In late 2011 the Penn State scandal erupted. The scandal cost Joe Paterno his job. It cost me my silence. Only one year earlier my father admitted to molesting my nieces and nephews. As I tried to process the pain of losing my father I was forced to face the pain I endured not only at his hands, but the hands of a neighbor. I cried for hours as I watched my family deal with a new normal. Yet I stayed mostly silent.
That morning I woke to a sports guru commenting how the sanctions against Penn state were unfair. I came out of my bed screaming. The husband tried to calm me down, but my anger was beyond the point of no return. He just stood there bewildered at his wife, who normally hated sports, screaming over a “stupid” comment. That comment unleashed anger that I held inside for 30 years. Still, I didn’t tell him. I turned to my blog and expressed my frustrations. I continued to rant about the scandal until one evening he looked at me and asked, “Why are you so interested in this thing? It’s disgusting.” I took a deep breath and just simply said, “Because I know how that little boy felt.” It took 3 more years to tell him the whole truth, but I decided to never let my children near a coach without my presence.
My daughter dreamed of pursuing a gymnastics career in college so she joined a local team. She loved her coach, who was male and it took everything in me to not worry. In late 2015 rumors of problems within USA Gymnastics began to fly. By this point her coach and the team at the gym had earned my trust. They reassured me the girls were safe and so I relaxed. The summer of 2016 was a VERY exciting time in our house. There was non-stop talk about Gabby Douglas and Simone Biles, especially Gabby who my daughter idolized. We fell in love with Aly, Madison and Laurie. We knew the dedication and hours it took to excel at the sport. We were so very proud of the team. Like the rest of America, we were very unaware of the monster in the room.
I deliberately avoided the recent Larry Nasser gymnastics scandal. I’ve refused to read any articles, listen to the news or have an opinion. I kept my resolve until Sunday when a friend shared a post about the issue. I took a deep breath, clicked the link and read. I read about a doctor who abused the trust given him. Who hurt little girls in horrific ways. I was angry the more I read. How the girls spoke up. Again. And Again. AND AGAIN. And each time, no one did anything. The anger was not as strong as in 2012 but it was there. And so was the ache. The ache I cannot possibly describe. And the sheer gratitude that my daughter chose to walk away from gymnastics in pursuit of her academics after last year’s season.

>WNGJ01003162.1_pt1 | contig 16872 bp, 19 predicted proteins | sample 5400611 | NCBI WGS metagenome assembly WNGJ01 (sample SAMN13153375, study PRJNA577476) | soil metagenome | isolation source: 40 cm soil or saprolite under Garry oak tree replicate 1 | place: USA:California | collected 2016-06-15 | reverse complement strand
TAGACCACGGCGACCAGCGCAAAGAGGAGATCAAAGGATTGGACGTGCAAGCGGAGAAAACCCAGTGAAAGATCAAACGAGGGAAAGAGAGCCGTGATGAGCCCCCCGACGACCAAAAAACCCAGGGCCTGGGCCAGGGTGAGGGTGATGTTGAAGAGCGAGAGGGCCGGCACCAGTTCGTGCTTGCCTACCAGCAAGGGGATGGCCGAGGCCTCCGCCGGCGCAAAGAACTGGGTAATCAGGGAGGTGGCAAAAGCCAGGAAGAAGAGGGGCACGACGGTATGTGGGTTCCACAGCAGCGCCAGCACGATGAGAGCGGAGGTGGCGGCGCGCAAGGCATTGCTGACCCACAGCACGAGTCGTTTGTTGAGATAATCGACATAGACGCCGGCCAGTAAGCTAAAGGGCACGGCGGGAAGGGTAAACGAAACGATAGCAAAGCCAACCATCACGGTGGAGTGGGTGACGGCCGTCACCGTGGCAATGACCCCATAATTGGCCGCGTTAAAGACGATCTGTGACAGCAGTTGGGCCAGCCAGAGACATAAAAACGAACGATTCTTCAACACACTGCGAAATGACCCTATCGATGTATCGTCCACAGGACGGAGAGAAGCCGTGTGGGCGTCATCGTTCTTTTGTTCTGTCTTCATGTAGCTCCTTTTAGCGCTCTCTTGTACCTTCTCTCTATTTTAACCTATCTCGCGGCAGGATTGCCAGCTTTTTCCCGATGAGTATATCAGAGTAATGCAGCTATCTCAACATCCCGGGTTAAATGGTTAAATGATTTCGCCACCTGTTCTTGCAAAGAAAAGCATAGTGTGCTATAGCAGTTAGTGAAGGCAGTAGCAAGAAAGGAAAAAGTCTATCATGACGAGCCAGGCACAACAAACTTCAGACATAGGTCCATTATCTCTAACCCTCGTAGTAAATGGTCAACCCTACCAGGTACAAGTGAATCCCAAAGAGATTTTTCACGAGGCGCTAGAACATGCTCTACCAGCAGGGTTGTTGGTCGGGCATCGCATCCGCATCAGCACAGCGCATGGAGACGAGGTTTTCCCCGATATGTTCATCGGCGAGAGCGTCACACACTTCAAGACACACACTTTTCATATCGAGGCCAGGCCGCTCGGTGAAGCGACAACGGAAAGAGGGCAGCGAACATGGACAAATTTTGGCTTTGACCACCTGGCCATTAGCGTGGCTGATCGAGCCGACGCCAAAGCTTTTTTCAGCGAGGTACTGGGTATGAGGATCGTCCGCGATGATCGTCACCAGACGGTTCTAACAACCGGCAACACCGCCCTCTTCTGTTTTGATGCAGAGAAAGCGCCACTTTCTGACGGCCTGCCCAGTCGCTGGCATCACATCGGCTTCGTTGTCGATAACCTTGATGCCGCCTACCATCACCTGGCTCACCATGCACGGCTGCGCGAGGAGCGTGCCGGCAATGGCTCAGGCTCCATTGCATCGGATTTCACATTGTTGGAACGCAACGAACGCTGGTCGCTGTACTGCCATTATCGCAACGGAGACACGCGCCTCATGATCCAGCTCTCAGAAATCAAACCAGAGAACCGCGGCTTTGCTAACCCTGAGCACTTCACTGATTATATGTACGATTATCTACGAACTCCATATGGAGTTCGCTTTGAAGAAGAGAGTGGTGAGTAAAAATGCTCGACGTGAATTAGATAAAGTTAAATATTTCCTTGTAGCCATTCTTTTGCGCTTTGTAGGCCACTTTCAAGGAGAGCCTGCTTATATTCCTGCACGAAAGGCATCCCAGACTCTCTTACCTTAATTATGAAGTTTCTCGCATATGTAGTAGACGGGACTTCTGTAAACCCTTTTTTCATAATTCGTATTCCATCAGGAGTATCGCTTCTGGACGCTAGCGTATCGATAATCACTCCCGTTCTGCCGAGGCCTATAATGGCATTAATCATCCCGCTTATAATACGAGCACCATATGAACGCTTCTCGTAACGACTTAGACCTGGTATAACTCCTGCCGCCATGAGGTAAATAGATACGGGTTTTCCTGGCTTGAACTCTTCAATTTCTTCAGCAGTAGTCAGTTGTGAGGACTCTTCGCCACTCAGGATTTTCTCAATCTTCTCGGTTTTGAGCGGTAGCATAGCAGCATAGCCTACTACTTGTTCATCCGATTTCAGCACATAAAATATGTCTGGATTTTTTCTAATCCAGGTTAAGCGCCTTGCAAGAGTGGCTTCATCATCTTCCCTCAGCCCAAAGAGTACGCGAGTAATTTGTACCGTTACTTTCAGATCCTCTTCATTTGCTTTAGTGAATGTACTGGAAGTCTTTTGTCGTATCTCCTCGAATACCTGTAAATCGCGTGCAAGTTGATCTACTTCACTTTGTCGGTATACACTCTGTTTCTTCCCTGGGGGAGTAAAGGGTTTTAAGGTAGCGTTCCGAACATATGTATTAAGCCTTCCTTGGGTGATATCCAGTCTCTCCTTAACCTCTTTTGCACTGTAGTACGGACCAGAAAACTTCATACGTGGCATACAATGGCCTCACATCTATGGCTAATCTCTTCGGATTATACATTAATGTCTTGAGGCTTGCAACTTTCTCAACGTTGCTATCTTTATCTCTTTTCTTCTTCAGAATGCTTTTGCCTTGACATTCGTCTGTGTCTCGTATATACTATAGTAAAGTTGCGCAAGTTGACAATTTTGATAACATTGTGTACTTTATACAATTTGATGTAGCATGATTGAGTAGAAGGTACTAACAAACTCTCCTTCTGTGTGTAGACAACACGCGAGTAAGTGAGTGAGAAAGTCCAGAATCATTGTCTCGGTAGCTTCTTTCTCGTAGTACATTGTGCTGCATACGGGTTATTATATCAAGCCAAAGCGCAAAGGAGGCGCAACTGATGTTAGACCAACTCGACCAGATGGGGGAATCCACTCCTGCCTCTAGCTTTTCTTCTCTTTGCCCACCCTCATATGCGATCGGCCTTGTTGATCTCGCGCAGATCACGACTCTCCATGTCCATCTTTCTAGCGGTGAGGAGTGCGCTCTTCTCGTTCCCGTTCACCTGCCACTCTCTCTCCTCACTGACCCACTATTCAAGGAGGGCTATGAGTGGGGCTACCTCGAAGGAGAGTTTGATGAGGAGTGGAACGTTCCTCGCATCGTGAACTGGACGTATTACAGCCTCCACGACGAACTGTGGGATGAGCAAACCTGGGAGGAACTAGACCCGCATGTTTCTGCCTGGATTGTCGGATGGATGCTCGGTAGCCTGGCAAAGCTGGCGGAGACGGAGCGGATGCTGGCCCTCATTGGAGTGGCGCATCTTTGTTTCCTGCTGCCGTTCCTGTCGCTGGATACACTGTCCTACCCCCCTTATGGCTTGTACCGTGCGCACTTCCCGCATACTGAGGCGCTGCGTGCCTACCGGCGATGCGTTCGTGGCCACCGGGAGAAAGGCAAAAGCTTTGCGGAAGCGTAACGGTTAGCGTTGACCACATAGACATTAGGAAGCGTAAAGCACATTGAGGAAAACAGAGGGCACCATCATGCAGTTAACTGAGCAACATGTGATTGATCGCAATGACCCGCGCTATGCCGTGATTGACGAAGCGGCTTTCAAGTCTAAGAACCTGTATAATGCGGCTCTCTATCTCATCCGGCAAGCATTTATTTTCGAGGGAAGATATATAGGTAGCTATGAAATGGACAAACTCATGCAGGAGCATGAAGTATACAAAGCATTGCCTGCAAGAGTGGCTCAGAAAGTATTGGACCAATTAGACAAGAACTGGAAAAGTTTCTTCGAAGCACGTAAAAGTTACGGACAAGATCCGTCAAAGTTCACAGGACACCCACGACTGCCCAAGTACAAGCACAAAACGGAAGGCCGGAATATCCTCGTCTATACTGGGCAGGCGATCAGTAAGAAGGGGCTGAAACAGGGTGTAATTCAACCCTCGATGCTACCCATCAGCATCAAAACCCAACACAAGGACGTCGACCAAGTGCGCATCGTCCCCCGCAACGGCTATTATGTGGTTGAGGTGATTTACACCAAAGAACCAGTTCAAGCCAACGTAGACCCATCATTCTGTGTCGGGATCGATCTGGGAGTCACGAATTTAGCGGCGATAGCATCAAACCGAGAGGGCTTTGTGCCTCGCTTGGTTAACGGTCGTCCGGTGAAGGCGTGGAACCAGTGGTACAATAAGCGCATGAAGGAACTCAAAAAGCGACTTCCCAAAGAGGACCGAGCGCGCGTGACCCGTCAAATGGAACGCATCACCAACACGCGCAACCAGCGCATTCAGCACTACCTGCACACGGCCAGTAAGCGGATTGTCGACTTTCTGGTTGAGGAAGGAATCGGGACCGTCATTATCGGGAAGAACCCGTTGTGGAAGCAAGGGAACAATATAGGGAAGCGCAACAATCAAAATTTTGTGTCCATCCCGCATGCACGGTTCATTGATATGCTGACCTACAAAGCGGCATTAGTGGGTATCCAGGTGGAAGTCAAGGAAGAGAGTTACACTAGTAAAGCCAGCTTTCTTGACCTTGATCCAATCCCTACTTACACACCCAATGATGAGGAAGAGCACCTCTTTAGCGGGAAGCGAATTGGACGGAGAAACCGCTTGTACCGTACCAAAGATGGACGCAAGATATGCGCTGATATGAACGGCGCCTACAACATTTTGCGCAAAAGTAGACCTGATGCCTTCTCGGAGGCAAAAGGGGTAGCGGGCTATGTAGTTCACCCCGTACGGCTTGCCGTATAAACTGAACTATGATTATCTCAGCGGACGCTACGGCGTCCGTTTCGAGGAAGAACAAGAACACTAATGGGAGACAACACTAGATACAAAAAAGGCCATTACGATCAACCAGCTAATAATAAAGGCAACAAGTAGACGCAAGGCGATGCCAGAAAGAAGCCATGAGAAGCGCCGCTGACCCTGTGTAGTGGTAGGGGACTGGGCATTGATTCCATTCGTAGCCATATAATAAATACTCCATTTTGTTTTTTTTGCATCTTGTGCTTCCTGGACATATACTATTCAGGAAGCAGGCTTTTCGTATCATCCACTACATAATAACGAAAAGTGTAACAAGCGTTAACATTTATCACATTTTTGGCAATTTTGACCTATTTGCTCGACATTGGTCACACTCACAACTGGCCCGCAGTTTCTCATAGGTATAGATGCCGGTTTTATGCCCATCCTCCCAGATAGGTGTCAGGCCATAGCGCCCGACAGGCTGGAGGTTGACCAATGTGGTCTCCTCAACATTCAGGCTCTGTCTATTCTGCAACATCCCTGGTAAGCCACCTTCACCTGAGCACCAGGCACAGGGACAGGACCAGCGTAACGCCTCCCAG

Yes, my daughter was not exposed to Nasser. Nothing happened to her in the gym where she spent her afternoon and evenings pushing her body to do the most amazing things. She was safe. But others were not. Aly. Gabby. Simone. Those smiles in Rio are so haunting now. Those medals came with a huge cost. A cost no person on this planet should be forced to pay. But it’s not just the Olympic team. There are over a HUNDRED victims. And that is just those who have come forward. The number is staggering. I couldn’t keep away from this story. Which is how I found myself watching the testimonies.
As a survivor it is both empowering and taxing to be an advocate for sexual abuse victims. It means I live with triggers. Although they are getting better and I can avoid most situations or at least prepare myself, I can’t always avoid them. Watching Aly Raisman stand so strong and speak to Larry Nasser was hard. I was so proud of her. But at the same time, I cried because she shouldn’t be there. No one should. I honestly should have stopped at just Aly’s testimony, but I didn’t. I watched more. Story after story. And I told myself I was watching some of the strongest women on the planet. And I reminded myself that I was strong and I didn’t need to feel the emotions. Finally, I had to stop. One can only take depictions of abuse against little girls before they want to vomit.
It’s hard to comprehend. I just can’t understand the way we keep enabling pedophiles to groom and abuse our children. I can’t grasp why this keeps happening. And I REALLY cannot fathom why there are so many incidents over TWENTY years where those in charge SIMPLY DID NOTHING.
2017 unleashed a wave of exposure that is turning into a tsunami. My hope is the wake of these scandals will change the landscape of our society forever. No longer will a little girl be subjected to a doctor to hurting her in guise of “healing” her. No longer will it be acceptable for adult men to prey on little girls without consequences. No longer will those in charge be allowed to remain in charge when they willingly look the other way. No longer will our first response to a young woman speaking up be one of accusation against her but one of support and belief. No longer will victims remain silent.
You can read Aly’s powerful testimony here. “All these brave women have power and we will use our voices to make sure you get what you deserve — a life of suffering spent replaying the words delivered by this powerful army of survivors.” Aly Raisman